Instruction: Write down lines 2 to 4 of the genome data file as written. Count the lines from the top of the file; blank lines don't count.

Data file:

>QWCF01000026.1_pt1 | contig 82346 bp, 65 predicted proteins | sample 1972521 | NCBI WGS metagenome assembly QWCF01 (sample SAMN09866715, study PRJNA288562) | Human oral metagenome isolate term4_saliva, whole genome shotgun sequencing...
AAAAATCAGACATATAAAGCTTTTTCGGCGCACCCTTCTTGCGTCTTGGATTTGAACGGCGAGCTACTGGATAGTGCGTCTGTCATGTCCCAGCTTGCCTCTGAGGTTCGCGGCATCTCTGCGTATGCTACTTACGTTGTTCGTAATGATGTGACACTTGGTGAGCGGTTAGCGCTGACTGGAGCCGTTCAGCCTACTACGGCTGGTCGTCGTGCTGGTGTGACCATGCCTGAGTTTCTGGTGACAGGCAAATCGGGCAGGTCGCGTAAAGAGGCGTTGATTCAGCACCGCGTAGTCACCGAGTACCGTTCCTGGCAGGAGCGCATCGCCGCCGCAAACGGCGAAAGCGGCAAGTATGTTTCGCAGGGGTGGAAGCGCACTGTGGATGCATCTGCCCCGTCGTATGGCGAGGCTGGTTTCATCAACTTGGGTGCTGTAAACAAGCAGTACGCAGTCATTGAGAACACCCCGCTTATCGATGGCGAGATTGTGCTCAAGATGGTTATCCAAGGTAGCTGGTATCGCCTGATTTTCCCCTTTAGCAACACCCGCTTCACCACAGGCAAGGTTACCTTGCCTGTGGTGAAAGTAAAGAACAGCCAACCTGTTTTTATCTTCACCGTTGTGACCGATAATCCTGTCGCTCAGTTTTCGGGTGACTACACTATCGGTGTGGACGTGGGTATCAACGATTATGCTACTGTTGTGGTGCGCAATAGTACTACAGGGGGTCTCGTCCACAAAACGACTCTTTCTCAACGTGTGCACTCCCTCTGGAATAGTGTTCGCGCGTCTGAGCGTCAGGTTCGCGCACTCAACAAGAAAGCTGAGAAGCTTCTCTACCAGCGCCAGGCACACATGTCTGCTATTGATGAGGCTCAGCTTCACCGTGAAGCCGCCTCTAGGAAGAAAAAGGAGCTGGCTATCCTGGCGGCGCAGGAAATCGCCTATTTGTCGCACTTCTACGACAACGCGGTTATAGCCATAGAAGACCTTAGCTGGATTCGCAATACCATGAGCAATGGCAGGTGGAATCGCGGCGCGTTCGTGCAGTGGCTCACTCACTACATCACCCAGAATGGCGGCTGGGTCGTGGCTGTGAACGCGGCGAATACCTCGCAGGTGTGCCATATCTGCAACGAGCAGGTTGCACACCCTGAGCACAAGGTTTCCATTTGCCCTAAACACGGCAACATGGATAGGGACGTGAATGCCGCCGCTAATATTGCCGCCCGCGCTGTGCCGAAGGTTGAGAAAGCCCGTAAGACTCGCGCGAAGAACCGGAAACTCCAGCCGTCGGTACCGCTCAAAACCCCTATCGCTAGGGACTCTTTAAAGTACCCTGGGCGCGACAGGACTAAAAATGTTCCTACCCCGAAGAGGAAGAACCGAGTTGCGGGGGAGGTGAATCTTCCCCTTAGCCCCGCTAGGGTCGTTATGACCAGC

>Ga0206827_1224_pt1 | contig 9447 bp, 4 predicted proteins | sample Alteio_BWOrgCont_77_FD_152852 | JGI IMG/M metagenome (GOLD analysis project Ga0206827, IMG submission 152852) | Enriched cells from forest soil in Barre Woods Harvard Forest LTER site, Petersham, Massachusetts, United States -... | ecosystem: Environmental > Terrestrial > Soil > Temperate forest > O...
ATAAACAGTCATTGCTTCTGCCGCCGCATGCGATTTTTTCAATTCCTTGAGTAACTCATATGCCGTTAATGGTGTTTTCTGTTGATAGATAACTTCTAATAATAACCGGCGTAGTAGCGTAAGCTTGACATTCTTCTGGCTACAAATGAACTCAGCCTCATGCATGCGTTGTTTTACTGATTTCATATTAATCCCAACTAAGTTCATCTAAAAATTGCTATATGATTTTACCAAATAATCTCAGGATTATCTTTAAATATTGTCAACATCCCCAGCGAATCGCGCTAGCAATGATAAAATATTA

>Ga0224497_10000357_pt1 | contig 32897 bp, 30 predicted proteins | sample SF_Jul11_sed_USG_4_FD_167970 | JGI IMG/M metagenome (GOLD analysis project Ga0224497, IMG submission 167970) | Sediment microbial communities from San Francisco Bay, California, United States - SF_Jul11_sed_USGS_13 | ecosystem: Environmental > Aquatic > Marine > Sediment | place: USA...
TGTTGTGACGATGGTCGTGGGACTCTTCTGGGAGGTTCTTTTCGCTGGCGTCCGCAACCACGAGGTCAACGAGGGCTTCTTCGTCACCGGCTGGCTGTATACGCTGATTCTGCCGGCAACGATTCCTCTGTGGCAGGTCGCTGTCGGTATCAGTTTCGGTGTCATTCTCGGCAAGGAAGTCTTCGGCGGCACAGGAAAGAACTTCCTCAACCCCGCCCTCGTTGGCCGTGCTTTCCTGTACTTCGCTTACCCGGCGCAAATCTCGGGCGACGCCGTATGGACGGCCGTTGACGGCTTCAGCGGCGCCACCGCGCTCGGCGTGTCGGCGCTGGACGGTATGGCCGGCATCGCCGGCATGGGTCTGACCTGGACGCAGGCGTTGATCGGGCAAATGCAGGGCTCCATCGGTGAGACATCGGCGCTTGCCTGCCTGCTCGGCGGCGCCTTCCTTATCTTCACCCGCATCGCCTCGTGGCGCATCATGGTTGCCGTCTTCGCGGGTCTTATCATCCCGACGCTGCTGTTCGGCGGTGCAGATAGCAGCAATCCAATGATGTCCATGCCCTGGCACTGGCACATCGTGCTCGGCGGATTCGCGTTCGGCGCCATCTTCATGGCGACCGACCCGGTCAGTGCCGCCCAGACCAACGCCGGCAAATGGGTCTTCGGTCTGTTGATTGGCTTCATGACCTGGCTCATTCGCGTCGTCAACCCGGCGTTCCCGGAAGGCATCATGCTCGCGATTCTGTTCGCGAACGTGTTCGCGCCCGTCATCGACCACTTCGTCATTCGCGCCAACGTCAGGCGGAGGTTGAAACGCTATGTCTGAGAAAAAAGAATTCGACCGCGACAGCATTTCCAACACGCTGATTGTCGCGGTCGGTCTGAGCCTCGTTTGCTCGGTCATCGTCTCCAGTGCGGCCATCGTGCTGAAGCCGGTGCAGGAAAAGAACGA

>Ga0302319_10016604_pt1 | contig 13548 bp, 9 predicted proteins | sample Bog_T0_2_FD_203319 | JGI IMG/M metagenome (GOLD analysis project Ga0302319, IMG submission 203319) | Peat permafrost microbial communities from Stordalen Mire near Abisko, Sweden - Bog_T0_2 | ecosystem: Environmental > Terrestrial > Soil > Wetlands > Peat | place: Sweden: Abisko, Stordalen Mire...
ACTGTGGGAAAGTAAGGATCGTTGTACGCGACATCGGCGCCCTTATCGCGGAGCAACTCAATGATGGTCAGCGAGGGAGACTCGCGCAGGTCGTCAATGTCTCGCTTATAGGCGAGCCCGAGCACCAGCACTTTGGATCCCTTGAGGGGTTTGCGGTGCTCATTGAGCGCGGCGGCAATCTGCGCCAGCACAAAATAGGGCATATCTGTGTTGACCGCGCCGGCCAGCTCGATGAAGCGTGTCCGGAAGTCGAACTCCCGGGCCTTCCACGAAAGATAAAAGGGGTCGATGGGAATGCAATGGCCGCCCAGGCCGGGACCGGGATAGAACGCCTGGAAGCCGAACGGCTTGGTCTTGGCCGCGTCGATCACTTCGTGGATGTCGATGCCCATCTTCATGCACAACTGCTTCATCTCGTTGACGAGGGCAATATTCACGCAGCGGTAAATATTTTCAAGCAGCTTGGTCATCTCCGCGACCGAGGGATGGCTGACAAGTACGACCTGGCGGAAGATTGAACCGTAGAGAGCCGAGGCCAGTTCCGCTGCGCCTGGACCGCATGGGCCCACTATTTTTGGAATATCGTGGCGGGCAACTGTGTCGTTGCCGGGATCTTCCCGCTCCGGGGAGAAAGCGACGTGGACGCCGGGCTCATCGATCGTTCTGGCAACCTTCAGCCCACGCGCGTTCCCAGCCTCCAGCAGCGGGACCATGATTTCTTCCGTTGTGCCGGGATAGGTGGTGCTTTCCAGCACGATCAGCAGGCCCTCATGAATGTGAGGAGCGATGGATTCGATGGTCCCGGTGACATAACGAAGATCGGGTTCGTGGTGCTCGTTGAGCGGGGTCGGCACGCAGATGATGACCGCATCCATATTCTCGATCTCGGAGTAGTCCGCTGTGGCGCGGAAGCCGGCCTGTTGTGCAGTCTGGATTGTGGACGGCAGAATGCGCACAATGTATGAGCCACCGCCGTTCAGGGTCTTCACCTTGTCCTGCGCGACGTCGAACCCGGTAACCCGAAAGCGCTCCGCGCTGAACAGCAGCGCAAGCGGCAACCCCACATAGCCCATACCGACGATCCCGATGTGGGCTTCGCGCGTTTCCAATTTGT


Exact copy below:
AAAAATCAGACATATAAAGCTTTTTCGGCGCACCCTTCTTGCGTCTTGGATTTGAACGGCGAGCTACTGGATAGTGCGTCTGTCATGTCCCAGCTTGCCTCTGAGGTTCGCGGCATCTCTGCGTATGCTACTTACGTTGTTCGTAATGATGTGACACTTGGTGAGCGGTTAGCGCTGACTGGAGCCGTTCAGCCTACTACGGCTGGTCGTCGTGCTGGTGTGACCATGCCTGAGTTTCTGGTGACAGGCAAATCGGGCAGGTCGCGTAAAGAGGCGTTGATTCAGCACCGCGTAGTCACCGAGTACCGTTCCTGGCAGGAGCGCATCGCCGCCGCAAACGGCGAAAGCGGCAAGTATGTTTCGCAGGGGTGGAAGCGCACTGTGGATGCATCTGCCCCGTCGTATGGCGAGGCTGGTTTCATCAACTTGGGTGCTGTAAACAAGCAGTACGCAGTCATTGAGAACACCCCGCTTATCGATGGCGAGATTGTGCTCAAGATGGTTATCCAAGGTAGCTGGTATCGCCTGATTTTCCCCTTTAGCAACACCCGCTTCACCACAGGCAAGGTTACCTTGCCTGTGGTGAAAGTAAAGAACAGCCAACCTGTTTTTATCTTCACCGTTGTGACCGATAATCCTGTCGCTCAGTTTTCGGGTGACTACACTATCGGTGTGGACGTGGGTATCAACGATTATGCTACTGTTGTGGTGCGCAATAGTACTACAGGGGGTCTCGTCCACAAAACGACTCTTTCTCAACGTGTGCACTCCCTCTGGAATAGTGTTCGCGCGTCTGAGCGTCAGGTTCGCGCACTCAACAAGAAAGCTGAGAAGCTTCTCTACCAGCGCCAGGCACACATGTCTGCTATTGATGAGGCTCAGCTTCACCGTGAAGCCGCCTCTAGGAAGAAAAAGGAGCTGGCTATCCTGGCGGCGCAGGAAATCGCCTATTTGTCGCACTTCTACGACAACGCGGTTATAGCCATAGAAGACCTTAGCTGGATTCGCAATACCATGAGCAATGGCAGGTGGAATCGCGGCGCGTTCGTGCAGTGGCTCACTCACTACATCACCCAGAATGGCGGCTGGGTCGTGGCTGTGAACGCGGCGAATACCTCGCAGGTGTGCCATATCTGCAACGAGCAGGTTGCACACCCTGAGCACAAGGTTTCCATTTGCCCTAAACACGGCAACATGGATAGGGACGTGAATGCCGCCGCTAATATTGCCGCCCGCGCTGTGCCGAAGGTTGAGAAAGCCCGTAAGACTCGCGCGAAGAACCGGAAACTCCAGCCGTCGGTACCGCTCAAAACCCCTATCGCTAGGGACTCTTTAAAGTACCCTGGGCGCGACAGGACTAAAAATGTTCCTACCCCGAAGAGGAAGAACCGAGTTGCGGGGGAGGTGAATCTTCCCCTTAGCCCCGCTAGGGTCGTTATGACCAGC

>Ga0206827_1224_pt1 | contig 9447 bp, 4 predicted proteins | sample Alteio_BWOrgCont_77_FD_152852 | JGI IMG/M metagenome (GOLD analysis project Ga0206827, IMG submission 152852) | Enriched cells from forest soil in Barre Woods Harvard Forest LTER site, Petersham, Massachusetts, United States -... | ecosystem: Environmental > Terrestrial > Soil > Temperate forest > O...
ATAAACAGTCATTGCTTCTGCCGCCGCATGCGATTTTTTCAATTCCTTGAGTAACTCATATGCCGTTAATGGTGTTTTCTGTTGATAGATAACTTCTAATAATAACCGGCGTAGTAGCGTAAGCTTGACATTCTTCTGGCTACAAATGAACTCAGCCTCATGCATGCGTTGTTTTACTGATTTCATATTAATCCCAACTAAGTTCATCTAAAAATTGCTATATGATTTTACCAAATAATCTCAGGATTATCTTTAAATATTGTCAACATCCCCAGCGAATCGCGCTAGCAATGATAAAATATTA